From Gaudenzio Clerici
Pavia the 26th. December 1792
These lines come to You, Sir, from an acquaintance of Yours perhaps Long forgotten—I hope they find You in good health, and hope they find You favorably disposed to give them a Kind reception: I intend them merely as a mark of a never-ceasing gratitude which wanted to this day an opportunity to be displayed, and as a weak but candid demonstration of the highest esteem I preserve for Your personal qualifications.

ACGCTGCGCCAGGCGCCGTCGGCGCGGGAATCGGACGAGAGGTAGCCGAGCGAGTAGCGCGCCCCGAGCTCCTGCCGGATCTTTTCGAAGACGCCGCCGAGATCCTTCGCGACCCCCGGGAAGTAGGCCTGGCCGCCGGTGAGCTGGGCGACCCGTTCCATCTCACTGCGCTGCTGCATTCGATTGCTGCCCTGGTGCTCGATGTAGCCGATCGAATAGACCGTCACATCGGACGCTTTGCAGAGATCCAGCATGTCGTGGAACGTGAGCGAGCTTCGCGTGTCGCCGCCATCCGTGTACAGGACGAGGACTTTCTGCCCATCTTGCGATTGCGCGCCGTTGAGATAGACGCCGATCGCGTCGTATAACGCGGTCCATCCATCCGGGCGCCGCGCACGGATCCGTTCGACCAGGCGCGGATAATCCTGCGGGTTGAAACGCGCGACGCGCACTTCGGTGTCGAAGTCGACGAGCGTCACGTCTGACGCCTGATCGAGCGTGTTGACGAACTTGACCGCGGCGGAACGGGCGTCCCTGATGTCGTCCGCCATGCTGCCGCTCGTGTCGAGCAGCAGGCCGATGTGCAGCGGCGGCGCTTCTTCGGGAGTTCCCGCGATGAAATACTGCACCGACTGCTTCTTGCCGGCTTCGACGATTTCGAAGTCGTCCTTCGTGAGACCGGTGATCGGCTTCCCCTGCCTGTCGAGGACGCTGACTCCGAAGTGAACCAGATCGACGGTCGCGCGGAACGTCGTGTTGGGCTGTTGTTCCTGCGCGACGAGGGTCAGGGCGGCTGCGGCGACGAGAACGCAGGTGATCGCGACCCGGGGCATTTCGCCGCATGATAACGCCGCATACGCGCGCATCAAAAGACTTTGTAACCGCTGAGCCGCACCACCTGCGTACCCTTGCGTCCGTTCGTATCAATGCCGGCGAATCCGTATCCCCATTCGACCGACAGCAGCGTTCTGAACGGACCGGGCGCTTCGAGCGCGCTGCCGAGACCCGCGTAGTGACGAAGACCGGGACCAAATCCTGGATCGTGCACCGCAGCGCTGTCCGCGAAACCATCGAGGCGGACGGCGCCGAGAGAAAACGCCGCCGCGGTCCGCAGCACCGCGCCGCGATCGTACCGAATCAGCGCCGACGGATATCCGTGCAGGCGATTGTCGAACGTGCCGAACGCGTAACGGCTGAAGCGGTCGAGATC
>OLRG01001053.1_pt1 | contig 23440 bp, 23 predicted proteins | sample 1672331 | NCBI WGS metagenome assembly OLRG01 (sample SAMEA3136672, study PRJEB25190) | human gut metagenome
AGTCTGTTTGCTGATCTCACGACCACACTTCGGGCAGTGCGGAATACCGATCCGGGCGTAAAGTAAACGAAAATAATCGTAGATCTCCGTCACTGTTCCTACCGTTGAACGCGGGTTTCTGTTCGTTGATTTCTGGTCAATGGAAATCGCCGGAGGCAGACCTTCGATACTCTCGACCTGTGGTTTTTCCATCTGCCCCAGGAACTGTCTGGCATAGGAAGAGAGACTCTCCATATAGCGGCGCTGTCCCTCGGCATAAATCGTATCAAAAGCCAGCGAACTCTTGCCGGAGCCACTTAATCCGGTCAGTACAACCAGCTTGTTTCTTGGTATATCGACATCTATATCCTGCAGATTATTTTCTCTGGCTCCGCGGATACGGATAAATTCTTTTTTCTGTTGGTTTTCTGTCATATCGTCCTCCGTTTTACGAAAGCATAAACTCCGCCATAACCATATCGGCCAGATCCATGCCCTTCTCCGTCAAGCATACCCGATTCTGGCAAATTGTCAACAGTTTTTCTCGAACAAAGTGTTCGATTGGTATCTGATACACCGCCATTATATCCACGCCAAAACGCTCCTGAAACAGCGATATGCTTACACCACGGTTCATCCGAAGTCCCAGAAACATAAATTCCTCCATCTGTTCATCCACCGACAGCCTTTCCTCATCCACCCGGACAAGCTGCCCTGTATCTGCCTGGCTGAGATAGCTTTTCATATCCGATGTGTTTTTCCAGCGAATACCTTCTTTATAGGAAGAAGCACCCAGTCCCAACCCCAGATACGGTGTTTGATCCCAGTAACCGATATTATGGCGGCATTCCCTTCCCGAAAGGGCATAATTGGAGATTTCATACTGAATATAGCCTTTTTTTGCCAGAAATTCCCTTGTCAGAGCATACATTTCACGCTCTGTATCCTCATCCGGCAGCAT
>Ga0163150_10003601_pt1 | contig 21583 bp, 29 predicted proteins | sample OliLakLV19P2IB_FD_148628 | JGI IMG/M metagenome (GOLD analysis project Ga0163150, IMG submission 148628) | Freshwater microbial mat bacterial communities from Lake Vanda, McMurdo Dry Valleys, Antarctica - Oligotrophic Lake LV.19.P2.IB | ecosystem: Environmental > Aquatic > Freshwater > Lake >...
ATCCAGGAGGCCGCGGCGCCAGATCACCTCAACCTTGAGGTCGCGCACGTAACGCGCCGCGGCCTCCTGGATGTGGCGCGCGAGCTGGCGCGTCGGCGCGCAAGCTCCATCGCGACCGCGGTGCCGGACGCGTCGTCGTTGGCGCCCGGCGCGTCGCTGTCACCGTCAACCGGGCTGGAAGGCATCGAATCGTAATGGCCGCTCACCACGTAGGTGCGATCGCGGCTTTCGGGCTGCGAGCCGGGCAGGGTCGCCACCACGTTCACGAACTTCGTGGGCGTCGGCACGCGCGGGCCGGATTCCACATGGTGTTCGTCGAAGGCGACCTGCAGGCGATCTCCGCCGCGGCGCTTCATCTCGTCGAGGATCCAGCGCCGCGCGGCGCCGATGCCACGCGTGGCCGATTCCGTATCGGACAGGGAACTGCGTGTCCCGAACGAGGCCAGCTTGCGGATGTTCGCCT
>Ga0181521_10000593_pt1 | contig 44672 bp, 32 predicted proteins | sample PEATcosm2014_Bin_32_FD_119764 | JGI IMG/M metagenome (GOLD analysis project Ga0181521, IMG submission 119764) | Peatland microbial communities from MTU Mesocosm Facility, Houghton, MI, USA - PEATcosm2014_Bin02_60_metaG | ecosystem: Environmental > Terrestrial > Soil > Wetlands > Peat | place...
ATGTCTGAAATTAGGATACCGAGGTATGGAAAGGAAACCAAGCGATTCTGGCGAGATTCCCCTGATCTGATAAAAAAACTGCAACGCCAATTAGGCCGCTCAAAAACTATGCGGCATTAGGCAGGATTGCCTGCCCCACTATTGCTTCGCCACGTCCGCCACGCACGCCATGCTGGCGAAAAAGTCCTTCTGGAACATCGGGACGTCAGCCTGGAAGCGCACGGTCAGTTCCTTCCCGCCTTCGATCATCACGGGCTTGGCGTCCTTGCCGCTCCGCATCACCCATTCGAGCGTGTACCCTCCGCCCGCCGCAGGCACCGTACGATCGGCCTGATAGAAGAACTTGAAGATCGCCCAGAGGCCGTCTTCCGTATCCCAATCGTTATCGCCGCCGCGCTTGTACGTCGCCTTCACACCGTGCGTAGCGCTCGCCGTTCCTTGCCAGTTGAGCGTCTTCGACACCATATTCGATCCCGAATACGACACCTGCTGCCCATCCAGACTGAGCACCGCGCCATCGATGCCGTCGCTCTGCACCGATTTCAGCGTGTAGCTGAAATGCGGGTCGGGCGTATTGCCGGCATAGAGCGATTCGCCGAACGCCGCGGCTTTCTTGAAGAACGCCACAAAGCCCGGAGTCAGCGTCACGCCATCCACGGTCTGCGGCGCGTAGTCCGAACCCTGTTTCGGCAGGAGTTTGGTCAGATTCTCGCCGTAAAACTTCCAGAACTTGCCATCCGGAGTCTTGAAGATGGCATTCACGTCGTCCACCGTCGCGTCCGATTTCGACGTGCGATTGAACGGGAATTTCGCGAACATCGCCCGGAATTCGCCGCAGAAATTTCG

I doubt not, Sir, but Your eyes have followed step by step the great strugglings for the desired great event of European Liberty, and are now fixed on Kellermann and Anselme, who planted the Tree of Liberty at the two gates of Italy, the first on the deep snows of Mount-Cenis, and the Second near the foot of Mount Tenda. The prospect of an approaching topsy-turvy of our several Political Systems must therefore be interesting objects of your Curiosity, and on that account, I thought, could probably obtain your consent to open a correspondency of Letters with You as soon as the scenes of action shall begin on this side of the Alps, and during the changes and chances which are near to take place in this Country—Intending that, only, to contribute in satisfying your share of Curiosity, facts would come to You with a very dry plain sincerity, and written for the future in italian; it being equally easy to You to understand me, and much easier for me to express myself to You.